Case Study/Exercise: The rudiments of the Monte Carlo simulation technique. Construction in Excel of a basic Monte Carlo calculator and apply it to a market portfolio to assess VaR using MC.

 

DAY TWO :

Session 3:

Stress testing and credit risk

 

  • Stress testing and credit risk
  • The regulatory requirements for credit risk
  • What are the regulatory requirements related to stress testing for credit risk?
  • Macro stress testing of banks – Basel’s approach
  • Survey of current practice – Basel’s paper
  • An introduction to the single factor model – how does this relate to scenario gen-eration and, eventually, stress testing?

 

Case Study/Exercise: The rudiments of the single factor model so prevalent in credit risk models. Construction in Excel of a basic single factor model and application of this model to a basic portfolio of credits (to model credit losses as well as (eg) a simple CDO). 

 

Session 4:

Stress testing and operational and liquidity risk + effects on capital

 

  • Stress testing and operational risk
  • The regulatory requirements for operational risk
  • What are the regulatory requirements related to stress testing for operational risk? How do these differ from the other risk categories?
  • Macro stress testing of banks – Basel’s approach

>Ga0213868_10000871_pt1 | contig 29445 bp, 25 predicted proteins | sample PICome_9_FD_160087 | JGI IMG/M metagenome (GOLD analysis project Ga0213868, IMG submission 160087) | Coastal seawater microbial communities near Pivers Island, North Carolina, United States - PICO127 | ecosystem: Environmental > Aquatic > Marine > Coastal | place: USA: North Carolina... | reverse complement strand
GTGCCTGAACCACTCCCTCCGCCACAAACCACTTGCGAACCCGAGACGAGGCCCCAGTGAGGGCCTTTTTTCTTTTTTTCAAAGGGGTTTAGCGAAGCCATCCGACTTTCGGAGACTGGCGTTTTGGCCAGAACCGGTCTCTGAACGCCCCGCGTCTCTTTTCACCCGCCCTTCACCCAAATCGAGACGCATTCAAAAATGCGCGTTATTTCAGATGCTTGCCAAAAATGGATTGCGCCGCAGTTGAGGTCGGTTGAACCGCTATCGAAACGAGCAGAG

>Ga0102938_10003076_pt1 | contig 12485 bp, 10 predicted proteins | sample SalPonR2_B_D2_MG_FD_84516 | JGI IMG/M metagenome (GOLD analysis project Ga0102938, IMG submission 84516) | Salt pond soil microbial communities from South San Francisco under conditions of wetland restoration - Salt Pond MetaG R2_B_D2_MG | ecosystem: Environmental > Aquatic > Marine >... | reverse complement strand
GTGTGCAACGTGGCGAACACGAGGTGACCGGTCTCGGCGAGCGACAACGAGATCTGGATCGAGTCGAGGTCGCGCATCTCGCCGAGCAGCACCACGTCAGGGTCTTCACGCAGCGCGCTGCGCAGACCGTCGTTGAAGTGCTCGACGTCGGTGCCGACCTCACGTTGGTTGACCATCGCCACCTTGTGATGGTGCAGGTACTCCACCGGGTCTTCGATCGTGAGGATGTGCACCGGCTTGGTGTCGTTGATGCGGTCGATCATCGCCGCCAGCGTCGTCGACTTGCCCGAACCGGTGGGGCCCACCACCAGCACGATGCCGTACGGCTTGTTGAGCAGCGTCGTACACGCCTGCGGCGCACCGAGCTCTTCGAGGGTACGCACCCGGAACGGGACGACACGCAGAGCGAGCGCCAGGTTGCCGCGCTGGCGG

• Survey of current practice – Basel’s paper
  • Stress testing for liquidity risk including data quality issues and actions that might result
  • Can stress tests be combined?
  • Extreme stress testing
  • Stress testing and capital

 

Case Study/Exercise: The effect on capital and Pillar 2 of the Basel II accord. A simple ex-ample executed in Excel to demonstrate the effect on bank regulatory and economic capital. 

 

Instructor Bio

He is currently Senior Director in the Financial Institutions Special Projects Group of Fitch Ratings, London. As a quantitative analyst he holds responsibility for overseeing all quantitative aspects of projects which require mathematical or statistical input. He is also responsible for managing the implementation, testing and validation aspects of Basel II and risk management in global financial institutions for Fitch. Gary is an energetic and highly motivated financial services specialist with a passion for sharing knowledge and teaching.

He was head of the Quantitative Analysis Group at Ernst & Young in London before he moved to Fitch as Senior Director in early 2006. 

He began his career in nuclear physics at South Africa's Atomic Energy Corporation before moving on to market risk management at ABSA Bank, Johannesburg, then Old Mutual Asset Managers in Cape Town and Standard Bank in London. 

His qualifications include two PhDs, the first in Nuclear Physics from the University of Natal and the second in Credit Risk Management from the University of the Northwest (both in South Africa). Gary is also a qualified GARP-accredited Financial Risk Manager who conducts Risk Reward financial modeling, financial mathematics and risk training assignments in London and internationally